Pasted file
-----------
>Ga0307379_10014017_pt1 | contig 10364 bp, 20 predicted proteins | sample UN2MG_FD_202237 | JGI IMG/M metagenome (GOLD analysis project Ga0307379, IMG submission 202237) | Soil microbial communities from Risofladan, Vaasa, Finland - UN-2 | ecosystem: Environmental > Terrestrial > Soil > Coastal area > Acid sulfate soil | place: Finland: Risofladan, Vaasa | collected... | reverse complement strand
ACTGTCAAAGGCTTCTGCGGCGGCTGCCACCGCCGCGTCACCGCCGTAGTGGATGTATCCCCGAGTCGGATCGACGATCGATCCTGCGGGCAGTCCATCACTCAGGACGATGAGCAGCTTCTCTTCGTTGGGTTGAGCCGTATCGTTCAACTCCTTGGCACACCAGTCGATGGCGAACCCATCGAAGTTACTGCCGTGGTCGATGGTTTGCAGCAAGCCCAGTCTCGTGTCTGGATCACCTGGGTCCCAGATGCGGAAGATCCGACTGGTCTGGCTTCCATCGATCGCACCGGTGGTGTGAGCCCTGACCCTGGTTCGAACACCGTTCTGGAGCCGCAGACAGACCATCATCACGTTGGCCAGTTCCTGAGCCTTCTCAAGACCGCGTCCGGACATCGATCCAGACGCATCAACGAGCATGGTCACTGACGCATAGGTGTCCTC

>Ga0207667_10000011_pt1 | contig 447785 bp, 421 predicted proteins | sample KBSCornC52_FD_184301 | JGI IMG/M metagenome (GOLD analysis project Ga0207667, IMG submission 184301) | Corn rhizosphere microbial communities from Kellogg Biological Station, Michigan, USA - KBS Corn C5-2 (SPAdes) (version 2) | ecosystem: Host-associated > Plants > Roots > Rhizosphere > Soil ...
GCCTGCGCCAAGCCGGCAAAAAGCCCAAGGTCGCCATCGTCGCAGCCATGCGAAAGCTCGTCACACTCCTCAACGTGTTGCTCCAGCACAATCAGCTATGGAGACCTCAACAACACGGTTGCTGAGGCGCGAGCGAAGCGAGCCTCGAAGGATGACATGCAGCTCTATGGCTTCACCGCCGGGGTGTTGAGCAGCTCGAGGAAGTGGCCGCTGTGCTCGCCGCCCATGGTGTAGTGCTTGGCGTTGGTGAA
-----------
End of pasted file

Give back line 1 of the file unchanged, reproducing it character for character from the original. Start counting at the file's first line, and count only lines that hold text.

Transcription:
>Ga0307379_10014017_pt1 | contig 10364 bp, 20 predicted proteins | sample UN2MG_FD_202237 | JGI IMG/M metagenome (GOLD analysis project Ga0307379, IMG submission 202237) | Soil microbial communities from Risofladan, Vaasa, Finland - UN-2 | ecosystem: Environmental > Terrestrial > Soil > Coastal area > Acid sulfate soil | place: Finland: Risofladan, Vaasa | collected... | reverse complement strand